Frans Sijtsma is a nature-lover, a fan of the Wadden Sea who climbs trees as a hobby. But he is also an economic geographer who never loses sight of the hard rules of economics. He tries to unite both of these aspects in his work.
Text: Gert Gritter, Communication UG / Photo: Elmer Spaargaren
Sijtsma (1964) visibly enjoys the view over the Groningen countryside from the Mercator building, which is where his office is located. He loves the wide horizon, the grey sky and the bare trees. When travelling to work from his home in Feanwâlden, he takes the train to Groningen Station and whenever possible, bikes the last part of the journey to the Zernike Campus. He is an outdoor person, with a slim posture and shock of unruly hair that give him the appearance of a biologist conducting field research. However, he is actually an Associate Professor of Economic Geography in the Faculty of Spatial Sciences.
The degradation of nature reserves and farmland caused by economic developments is an issue that is very dear to his heart. Sijtsma: ‘There’s nothing remotely attractive about farmland any more. The meadows resemble a patchwork of billiard tables and all the wind turbines make rural areas look more like industrial estates. You’re not allowed to erect them in your own garden, but it’s okay in the countryside “because that doesn’t belong to anyone”. The sound of chirping meadow birds seems to be a thing of the past. We’ve lost the human perspective and people feel alienated; they've lost the connection with their living environment, with nature, the cosmos, their ancestors. People are quite rightly very concerned.’
At the same time, Sijtsma is an economic realist who realizes full well that we should be grateful for our prosperity and that we want to hold on to the benefits we have created. ‘We’ve never been so prosperous. On my nephew’s birthday, I can travel to Hoofddorp (where he lives) and back on the same day. Most people can grow old in good health and we have a high-quality healthcare service. Collectively, we have an unprecedented amount of leisure time. In principle, we have the capacity to banish poverty throughout the world. All this wealth is obviously a blessing, but at the same time, we need to ask ourselves what is really important. How can we harmonize our higher human needs with the production machine that is providing this current level of prosperity? How can you make this sum work?’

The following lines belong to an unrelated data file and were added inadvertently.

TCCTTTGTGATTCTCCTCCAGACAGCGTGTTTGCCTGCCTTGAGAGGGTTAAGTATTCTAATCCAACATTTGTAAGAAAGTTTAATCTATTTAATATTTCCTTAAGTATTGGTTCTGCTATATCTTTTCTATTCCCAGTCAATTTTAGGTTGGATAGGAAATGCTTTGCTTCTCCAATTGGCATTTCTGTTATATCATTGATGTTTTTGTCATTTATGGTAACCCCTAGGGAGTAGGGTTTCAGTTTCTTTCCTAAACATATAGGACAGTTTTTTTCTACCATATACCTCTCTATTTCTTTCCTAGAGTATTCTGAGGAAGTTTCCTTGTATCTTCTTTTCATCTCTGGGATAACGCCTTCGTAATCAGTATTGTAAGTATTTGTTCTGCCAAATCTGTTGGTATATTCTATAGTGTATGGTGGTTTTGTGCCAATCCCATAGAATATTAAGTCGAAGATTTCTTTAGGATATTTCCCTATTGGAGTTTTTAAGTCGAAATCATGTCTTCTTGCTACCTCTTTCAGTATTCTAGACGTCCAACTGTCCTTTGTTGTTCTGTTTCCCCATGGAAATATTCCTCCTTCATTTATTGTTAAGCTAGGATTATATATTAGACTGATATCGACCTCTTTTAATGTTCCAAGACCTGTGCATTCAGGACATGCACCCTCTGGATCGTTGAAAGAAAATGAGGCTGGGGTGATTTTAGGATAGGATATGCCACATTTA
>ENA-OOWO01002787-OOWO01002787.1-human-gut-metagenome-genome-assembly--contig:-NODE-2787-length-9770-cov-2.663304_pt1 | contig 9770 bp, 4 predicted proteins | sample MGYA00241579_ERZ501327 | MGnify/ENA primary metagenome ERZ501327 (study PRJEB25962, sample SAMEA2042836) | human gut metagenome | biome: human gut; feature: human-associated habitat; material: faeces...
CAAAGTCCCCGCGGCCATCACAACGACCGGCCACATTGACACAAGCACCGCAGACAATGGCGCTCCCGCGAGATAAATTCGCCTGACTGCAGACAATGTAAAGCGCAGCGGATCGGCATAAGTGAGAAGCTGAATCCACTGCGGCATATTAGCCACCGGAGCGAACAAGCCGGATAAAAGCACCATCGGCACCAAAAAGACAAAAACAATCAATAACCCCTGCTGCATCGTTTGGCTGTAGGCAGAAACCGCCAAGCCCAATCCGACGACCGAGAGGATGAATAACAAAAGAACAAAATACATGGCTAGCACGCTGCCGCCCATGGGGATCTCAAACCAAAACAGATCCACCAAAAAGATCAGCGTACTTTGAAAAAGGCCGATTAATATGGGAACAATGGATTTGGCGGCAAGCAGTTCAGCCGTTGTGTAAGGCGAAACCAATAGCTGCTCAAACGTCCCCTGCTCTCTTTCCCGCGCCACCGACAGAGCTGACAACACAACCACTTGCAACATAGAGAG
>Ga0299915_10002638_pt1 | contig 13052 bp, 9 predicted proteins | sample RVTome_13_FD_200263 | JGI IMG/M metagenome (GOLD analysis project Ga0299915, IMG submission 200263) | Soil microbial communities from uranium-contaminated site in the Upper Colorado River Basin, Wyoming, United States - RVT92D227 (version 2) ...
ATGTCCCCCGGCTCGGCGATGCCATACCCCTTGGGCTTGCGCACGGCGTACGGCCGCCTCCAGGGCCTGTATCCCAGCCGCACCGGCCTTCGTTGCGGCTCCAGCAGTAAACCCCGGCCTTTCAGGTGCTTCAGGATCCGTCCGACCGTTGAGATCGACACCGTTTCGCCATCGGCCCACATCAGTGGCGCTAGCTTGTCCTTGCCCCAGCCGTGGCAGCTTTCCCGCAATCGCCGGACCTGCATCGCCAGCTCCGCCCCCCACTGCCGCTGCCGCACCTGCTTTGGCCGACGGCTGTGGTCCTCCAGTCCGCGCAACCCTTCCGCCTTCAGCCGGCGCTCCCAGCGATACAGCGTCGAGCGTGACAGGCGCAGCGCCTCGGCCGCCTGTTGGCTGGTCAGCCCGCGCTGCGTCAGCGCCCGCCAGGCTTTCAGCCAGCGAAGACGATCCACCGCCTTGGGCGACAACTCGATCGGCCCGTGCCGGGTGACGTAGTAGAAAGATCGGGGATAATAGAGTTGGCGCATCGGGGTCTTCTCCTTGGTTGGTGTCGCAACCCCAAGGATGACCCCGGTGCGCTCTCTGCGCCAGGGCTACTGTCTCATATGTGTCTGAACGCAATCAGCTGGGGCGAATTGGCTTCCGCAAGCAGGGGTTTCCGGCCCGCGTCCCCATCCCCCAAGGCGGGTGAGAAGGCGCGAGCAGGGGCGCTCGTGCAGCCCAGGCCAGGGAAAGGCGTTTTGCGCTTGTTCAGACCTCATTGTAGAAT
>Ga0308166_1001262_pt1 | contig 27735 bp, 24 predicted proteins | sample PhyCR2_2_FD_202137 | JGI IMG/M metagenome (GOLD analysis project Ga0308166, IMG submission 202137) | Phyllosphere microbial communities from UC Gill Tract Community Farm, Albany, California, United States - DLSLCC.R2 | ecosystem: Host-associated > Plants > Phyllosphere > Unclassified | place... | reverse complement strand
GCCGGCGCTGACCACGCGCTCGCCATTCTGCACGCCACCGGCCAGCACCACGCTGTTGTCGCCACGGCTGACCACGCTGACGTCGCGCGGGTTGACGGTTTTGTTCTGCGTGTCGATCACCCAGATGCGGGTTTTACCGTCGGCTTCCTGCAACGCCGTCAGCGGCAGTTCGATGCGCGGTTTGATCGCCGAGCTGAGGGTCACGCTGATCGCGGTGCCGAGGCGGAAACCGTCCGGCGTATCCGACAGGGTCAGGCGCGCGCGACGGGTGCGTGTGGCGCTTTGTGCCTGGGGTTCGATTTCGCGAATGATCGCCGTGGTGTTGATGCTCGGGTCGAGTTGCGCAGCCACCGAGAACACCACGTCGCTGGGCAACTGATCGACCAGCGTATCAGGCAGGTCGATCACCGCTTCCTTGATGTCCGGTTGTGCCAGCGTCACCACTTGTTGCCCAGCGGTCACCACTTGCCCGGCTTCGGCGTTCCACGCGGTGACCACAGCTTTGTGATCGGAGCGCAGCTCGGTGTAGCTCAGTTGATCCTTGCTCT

These are the questions being addressed by the Sustainable Landscapes research group, which Sijtsma coordinates together with Anne Wolff, his colleague from the Faculty of Arts. The research carried out by this group focuses on the ‘hard’ values of economic interests, as well as the ‘soft’ values of nature quality and human welfare. Researchers from various faculties provide expert input. Sijtsma: ‘Our biologists analyse the flight paths of migratory birds. Economic geographers can determine the value of nature in house prices, while landscape historians unravel the origins and development of man-made landscape. By combining innovative academic research from a range of disciplines, and by working together across these disciplines, we hope to construct an effective knowledge machine.’
The ultimate aim of the Sustainable Landscapes project is to develop academic knowledge for better landscape planning and management. Sijtsma: ‘A “governance gap” has developed between hard and soft values. The hard values are being properly represented, but the soft values are lagging behind. On the one hand, we are rich, but on the other hand, we are poor. It’s a highly complex problem, involving very diverse interests. This makes it essential to seek collaboration with farmers, entrepreneurs, citizens, NGOs and government bodies. We must forge ties with well-informed groups and people from outside the UG. Farmers, for example, who are certainly not out to destroy the natural environment. How can you get them involved in landscape issues? How can you give them a voice in our research? It’s an open quest; we need each other if we are to develop nature-inclusive agriculture.’
Another useful tool in Sijtsma’s toolbox is his vast experience with building bridges between research and direct practical applications. He spent 15 years as the coordinator of the Economics/Economics and Business Science Shop. He is used to making science relevant to society. ‘The main thing I learned was how to reformulate a question, which may at first appear irrelevant, so that it becomes academically interesting. In other words, how to turn practical questions into fundamental research subjects. And vice versa.’
Sijtsma is also keen to bring people and groups together. He is the instigator of the Greenmapper platform. This is a platform where citizens can indicate which nature reserves they value and why: local, regional, national and international nature reserves. They can also register as a ‘friend’ of these areas, bringing them into contact with local landowners and nature management organizations. They can be given a say and provide support. Sijtsma: ‘Everyone appreciates something different about nature, but people are very good at saying what this is: the wide horizons, the tranquillity, the flora, the fauna, whatever. Greenmapper is all about creating online communities for nature, among people who love the same regional, Dutch or foreign nature reserves (Wadden Sea, Veluwe, the Pyrenees). The ultimate goal of these new connections is to boost social and financial support for nature reserves, and improve their natural quality.’
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